LSU wins at Missouri, heads to SEC tourney as the No. 3 seed

LSU sophomore forward Trendon Watford scored 14 of his game-total 19 points in the second half Saturday in the Tigers' 86-80 win at Missouri. PHOTO by Madeline Carter/Mizzou Athletics

One of LSU fourth-year basketball coach Will Wade’s almost daily practice staples ever since he arrived in Baton Rouge is his “six-minute game.”

His premise is simple. Somehow lead or stay within striking distance until the six-minute mark, win the last six minutes and win the game.

In a season where LSU has had double-digit win margins in nine of its previous 10 SEC wins and has suffered four of six league losses by double figures, Wade’s “six-minute game” hasn’t really come into play much.

That is, until Saturday’s regular season finale at Missouri when LSU outscored Mizzou 19-12 in the final six minutes for an 86-80 victory that clinched the No. 3 seed in next week’s SEC tournament in Nashville.

After an 11-point LSU first half lead turned into a 40-40 halftime tie and eventually a six-point deficit with 9:32 left to play, freshman guard Cam Thomas and sophomore forward Trendon Watford got the visiting Tigers back on the team plane headed home a winner. They combined for 30 of LSU’s 40 second-half points, including 17 in Wade’s “six-minute game.” Thomas scored 16 of his game-high 29 points and Watford 14 of his 19 points after halftime.

“We played through those guys quite a bit in the second half,” Wade said. “Watford made some big plays for us, Cam made some big plays for us.”

Thomas had one of his best shooting performances of the season, hitting 9 of 13 field goals and 10 of 12 free throws. Most of his baskets were an array of spinning mid-range jumpers. He attempted just four 3-pointers, but the only one he made was huge because it gave LSU a four-point lead with 3:25 left.

“He’s a guy that does a great job getting fouled and getting to the free-throw line,” said Missouri coach Cuonzo Martin, who believes Thomas has proven he’s a one-and-done player headed to the NBA after just one college season. “He does a good job bumping, getting his shot. I think it’s safe to say we won’t see him on campus anymore.”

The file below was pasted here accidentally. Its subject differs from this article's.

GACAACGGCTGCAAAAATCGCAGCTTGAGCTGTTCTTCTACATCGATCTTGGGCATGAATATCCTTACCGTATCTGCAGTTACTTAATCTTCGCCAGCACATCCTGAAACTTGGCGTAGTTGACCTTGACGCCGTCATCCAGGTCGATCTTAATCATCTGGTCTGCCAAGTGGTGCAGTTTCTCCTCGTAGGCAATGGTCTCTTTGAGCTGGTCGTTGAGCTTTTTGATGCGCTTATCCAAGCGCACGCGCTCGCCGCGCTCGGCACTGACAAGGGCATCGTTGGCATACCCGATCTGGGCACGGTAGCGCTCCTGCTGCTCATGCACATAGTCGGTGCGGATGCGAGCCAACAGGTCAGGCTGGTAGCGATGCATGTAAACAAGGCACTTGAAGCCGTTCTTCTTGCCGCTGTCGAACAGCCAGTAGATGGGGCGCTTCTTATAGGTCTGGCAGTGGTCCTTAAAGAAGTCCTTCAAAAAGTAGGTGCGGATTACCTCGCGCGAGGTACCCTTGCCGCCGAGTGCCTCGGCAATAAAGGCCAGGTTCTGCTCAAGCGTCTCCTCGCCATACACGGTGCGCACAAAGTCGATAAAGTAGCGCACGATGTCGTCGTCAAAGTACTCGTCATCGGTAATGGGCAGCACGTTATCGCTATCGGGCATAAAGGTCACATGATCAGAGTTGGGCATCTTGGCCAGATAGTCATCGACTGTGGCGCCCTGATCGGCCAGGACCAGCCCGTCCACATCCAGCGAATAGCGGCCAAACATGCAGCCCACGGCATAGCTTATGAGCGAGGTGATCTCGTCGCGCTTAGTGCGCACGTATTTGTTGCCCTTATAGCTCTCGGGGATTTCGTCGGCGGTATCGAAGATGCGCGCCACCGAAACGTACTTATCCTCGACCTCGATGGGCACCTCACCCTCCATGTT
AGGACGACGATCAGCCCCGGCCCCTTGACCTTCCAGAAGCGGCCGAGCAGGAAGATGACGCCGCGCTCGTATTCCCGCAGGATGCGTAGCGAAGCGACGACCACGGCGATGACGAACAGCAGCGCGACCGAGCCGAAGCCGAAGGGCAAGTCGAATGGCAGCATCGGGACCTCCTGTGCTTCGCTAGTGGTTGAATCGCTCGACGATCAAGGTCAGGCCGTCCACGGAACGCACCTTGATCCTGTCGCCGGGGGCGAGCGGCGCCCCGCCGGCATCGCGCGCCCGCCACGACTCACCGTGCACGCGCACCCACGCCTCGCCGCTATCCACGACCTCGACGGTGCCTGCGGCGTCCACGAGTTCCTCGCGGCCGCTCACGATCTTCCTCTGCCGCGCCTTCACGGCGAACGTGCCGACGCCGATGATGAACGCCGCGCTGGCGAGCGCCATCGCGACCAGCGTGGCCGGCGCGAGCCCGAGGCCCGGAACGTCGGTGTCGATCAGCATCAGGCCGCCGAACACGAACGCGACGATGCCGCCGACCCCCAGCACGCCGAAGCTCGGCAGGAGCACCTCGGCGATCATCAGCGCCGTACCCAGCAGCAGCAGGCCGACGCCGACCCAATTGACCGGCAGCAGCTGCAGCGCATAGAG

Wadford, who missed his first six shots on the day and was 2 of 9 at halftime, made 5 of 7 in the second half including a huge jumper from the lane with 1:02 left for an 82-80 lead to start LSU’s 6-0 run to close the game.

The Tigers even managed to hold it together down the stretch despite the fact starting junior forward Darius Days, LSU best inside-outside offensive threat and top offensive rebounder, fouled out with 3:06 left.

“It was awful,” said Days about fouling out with 12 points and 9 rebounds, “but I talked to the guys when I came out. They brought it home for us. Cam hit some big shots and free throws, and Trendon as well.”

Even with Days getting in foul trouble in the game’s first five minutes, LSU managed to build a 29-18 lead with 7:15 left in the first half, Missouri had made just 6 of 21 shots at that point including 2 of 10 3-pointers.

But the home team finally caught fire. It outscored LSU 22-11 the rest of the way until halftime, making 6 of its last 9 shots including 5 of 8 3s.

Despite the late swoon in the opening half, Wade liked his team’s chances. LSU was hanging on tough on the backboards despite Missouri’s starting frontline of 6-10, 6-10 and 6-7 having a sizable height advantage. Three of LSU’s four best scorers had stayed out of foul trouble and reserves Josh LeBlanc Sr. and Mwani Wilkerson delivered solid minutes.

LSU’s second half was one of its most efficient of the season, especially down the stretch when it swished its last 9 of 11 field goals and its final 10 of 11 free throws.

The Tigers (16-8 overall, 11-6 in the SEC) will head to the SEC tournament where they have never made it past the quarterfinal round – even when they’ve earned the double-bye – in 11 of the last 13 league tourneys. LSU has lost its first game in the last three SEC tournaments including two under Wade.

Last year’s tourney was canceled before the start of the second round as sports began shutting down at the start of the COVID-19 pandemic

“I’m very aware of how poor we’ve been in the SEC tournament,” said Wade, whose team plays Friday night at 8:30 vs. the winner of Thursday’s second round game between Ole Miss and South Carolina. “The last three or four years, we’ve been able to push away things that have been problems for us.

“This (the SEC tournament) has been one of those issues we haven’t been able to push away. We take this thing seriously. We’re going to be ready to go. We’re excited about going to the tournament. It’s a point of pride for us. When we play at 8:30 Friday night, we’ll be one of five teams left. We’re going to do what we can to reverse some of the bad history.”

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